The Current State of Ownership Regulation in English Professional Football


The finances of English football clubs were again thrusted (or perhaps jolted) back into the spotlight again last week when English Football League (‘EFL’) Championship club Wigan Athletic was placed into administration by its owners. This has prompted an outcry from stakeholders, ranging from the fans all the way to Members of Parliament, about how such a seemingly well-run club could find itself in this situation in what is already a highly volatile season due to the COVID-19 pandemic.

Given one of my main areas of work and research is governance in sport, I have been approached for comment a number of times this year on the mechanisms the football authorities in England have in place to try and regulate the ownership of their member clubs. Unlike the majority of people (who I would hope have more interesting things to read), I have been keeping track of and reading the various reports that have been done into this area since the tragic demise of EFL League One (tier 3) side Bury FC in August 2019.

The purpose of this opinion piece is to highlight some of the key points to have arisen from these various sources, as well as to provide my thoughts on where English football goes now.

Key recent critiques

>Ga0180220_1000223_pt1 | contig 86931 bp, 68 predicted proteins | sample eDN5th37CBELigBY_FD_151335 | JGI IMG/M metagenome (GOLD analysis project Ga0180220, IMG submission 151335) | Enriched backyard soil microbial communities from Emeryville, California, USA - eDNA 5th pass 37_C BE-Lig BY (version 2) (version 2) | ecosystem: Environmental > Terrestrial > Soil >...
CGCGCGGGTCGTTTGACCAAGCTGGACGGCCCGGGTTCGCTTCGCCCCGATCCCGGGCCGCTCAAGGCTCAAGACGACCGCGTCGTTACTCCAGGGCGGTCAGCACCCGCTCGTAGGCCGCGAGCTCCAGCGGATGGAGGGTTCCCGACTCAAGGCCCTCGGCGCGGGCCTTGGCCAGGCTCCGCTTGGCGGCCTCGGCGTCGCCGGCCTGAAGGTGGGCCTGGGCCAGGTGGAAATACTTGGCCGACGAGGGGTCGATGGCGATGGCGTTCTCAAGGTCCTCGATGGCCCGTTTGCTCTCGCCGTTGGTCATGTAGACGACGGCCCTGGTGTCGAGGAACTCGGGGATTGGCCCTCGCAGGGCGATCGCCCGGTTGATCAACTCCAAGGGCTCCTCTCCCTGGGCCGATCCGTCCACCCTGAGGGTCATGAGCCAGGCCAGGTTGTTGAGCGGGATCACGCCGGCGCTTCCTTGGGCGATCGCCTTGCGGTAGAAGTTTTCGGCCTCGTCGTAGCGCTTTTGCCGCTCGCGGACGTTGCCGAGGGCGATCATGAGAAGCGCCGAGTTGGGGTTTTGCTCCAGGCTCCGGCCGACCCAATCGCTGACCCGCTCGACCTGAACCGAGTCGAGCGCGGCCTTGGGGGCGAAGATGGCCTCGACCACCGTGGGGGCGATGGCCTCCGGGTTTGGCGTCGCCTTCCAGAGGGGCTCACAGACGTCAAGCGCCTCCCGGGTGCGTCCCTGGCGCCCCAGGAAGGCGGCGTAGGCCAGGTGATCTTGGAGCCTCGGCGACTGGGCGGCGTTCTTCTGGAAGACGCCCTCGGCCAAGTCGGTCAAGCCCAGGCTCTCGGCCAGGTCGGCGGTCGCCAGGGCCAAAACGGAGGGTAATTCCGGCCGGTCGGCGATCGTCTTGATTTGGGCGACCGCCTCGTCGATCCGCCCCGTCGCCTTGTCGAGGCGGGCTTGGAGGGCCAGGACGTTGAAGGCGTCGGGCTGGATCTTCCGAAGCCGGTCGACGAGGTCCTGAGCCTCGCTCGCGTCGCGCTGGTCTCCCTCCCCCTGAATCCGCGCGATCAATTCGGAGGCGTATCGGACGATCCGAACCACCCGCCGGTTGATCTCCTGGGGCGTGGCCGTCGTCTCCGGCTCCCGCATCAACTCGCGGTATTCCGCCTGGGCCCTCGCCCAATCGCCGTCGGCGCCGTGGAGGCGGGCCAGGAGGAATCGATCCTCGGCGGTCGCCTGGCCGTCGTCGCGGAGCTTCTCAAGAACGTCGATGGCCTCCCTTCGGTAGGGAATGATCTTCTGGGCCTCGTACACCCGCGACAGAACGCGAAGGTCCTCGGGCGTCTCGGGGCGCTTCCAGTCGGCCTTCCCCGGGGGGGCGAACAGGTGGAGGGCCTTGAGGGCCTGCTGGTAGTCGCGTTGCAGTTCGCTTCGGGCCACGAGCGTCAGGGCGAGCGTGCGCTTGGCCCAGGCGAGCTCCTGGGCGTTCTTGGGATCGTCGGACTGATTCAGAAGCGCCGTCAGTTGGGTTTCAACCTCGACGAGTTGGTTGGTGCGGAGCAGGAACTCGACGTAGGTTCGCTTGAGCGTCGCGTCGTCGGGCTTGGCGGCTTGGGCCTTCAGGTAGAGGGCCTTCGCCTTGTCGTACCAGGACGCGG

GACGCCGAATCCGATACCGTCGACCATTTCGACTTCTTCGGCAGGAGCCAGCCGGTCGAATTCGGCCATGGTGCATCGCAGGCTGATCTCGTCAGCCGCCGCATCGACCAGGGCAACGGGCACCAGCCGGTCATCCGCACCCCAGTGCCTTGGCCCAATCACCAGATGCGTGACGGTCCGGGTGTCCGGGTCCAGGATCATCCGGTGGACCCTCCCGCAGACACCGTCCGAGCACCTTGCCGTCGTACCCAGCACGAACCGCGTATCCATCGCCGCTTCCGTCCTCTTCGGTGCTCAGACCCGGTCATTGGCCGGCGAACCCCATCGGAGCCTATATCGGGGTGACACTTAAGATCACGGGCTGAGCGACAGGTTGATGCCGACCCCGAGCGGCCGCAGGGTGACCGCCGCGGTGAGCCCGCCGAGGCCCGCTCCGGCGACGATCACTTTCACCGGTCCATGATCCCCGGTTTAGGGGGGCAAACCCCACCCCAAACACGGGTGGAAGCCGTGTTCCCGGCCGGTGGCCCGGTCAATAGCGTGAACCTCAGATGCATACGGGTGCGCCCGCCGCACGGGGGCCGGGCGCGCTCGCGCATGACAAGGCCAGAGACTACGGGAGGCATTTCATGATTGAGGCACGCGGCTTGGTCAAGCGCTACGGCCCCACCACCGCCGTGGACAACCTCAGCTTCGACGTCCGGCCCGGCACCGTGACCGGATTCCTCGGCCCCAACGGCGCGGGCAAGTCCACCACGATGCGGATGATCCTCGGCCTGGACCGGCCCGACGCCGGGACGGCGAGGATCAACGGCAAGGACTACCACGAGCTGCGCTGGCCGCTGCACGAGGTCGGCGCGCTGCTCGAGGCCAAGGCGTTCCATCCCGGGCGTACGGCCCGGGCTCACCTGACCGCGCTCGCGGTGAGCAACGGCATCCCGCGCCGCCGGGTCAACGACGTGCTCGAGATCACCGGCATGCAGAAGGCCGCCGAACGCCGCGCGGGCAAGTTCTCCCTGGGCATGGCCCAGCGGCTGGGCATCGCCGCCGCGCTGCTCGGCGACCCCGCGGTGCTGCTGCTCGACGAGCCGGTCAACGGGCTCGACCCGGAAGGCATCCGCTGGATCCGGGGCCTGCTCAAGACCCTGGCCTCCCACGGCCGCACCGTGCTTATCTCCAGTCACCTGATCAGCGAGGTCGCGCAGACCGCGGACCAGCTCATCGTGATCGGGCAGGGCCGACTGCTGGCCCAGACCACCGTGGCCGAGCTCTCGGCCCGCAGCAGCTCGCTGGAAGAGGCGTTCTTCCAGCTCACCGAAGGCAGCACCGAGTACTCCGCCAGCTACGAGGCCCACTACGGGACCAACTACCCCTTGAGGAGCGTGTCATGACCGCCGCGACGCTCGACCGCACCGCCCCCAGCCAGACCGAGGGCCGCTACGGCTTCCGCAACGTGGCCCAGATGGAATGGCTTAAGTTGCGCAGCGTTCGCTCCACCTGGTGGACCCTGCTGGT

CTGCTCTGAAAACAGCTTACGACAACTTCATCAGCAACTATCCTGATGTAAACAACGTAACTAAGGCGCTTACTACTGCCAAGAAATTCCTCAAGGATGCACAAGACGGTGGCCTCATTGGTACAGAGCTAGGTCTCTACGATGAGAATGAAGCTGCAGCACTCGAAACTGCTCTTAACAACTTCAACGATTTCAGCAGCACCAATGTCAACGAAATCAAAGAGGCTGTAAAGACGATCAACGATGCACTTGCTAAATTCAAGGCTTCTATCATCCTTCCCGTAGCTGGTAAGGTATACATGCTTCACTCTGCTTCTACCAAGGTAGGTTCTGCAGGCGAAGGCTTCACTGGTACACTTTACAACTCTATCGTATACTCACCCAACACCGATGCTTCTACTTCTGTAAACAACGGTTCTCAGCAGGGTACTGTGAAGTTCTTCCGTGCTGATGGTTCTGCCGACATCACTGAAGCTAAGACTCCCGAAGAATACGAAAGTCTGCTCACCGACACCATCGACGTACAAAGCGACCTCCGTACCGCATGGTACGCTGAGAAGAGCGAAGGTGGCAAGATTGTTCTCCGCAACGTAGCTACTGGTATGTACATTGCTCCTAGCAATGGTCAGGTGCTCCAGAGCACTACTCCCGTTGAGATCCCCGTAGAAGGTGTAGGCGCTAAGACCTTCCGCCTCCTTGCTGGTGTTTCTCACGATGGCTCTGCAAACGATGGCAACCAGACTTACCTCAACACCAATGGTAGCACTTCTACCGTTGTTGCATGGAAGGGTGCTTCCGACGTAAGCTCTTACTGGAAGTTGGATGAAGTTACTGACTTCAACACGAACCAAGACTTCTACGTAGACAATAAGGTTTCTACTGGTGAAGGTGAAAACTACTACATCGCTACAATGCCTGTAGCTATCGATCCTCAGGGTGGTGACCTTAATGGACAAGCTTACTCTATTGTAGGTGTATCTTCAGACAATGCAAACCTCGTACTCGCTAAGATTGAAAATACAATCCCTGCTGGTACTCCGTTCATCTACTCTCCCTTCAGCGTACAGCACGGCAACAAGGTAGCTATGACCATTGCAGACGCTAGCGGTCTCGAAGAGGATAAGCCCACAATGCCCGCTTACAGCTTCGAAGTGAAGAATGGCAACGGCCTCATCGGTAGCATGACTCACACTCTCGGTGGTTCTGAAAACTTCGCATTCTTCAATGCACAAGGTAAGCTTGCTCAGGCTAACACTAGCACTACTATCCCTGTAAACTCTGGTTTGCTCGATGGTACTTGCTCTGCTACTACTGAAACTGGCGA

Since 2011, the Digital, Culture, Media and Sport Select Committee (‘the DCMS Committee’), which monitors the policy, administration and expenditure of the Government’s Department for Digital, Culture, Media and Sport, has taken an active interest in the governance of football, holding a number of inquiries into different aspects. Following the collapse of Bury FC, the Committee took oral evidence from key stakeholders on the “administration of football clubs”. The outcome of this was an open letter sent by the Chair of the Committee to the Executive Chair of the EFL, Chairman of The Football Association (‘The FA’), the Minister of State for Sport, and Jonathan Taylor QC, who had been hired to perform two separate reviews for the EFL. (‘the Letter’)

The first independent review ordered by the EFL to be carried out by Bird & Bird LLP (‘the Review Team’), led by the aforementioned Jonathan Taylor QC, was into its own processes and structures. The final terms of reference were agreed on 11 November 2019 and the report produced on 14 January 2020 (‘the EFL Governance Report’).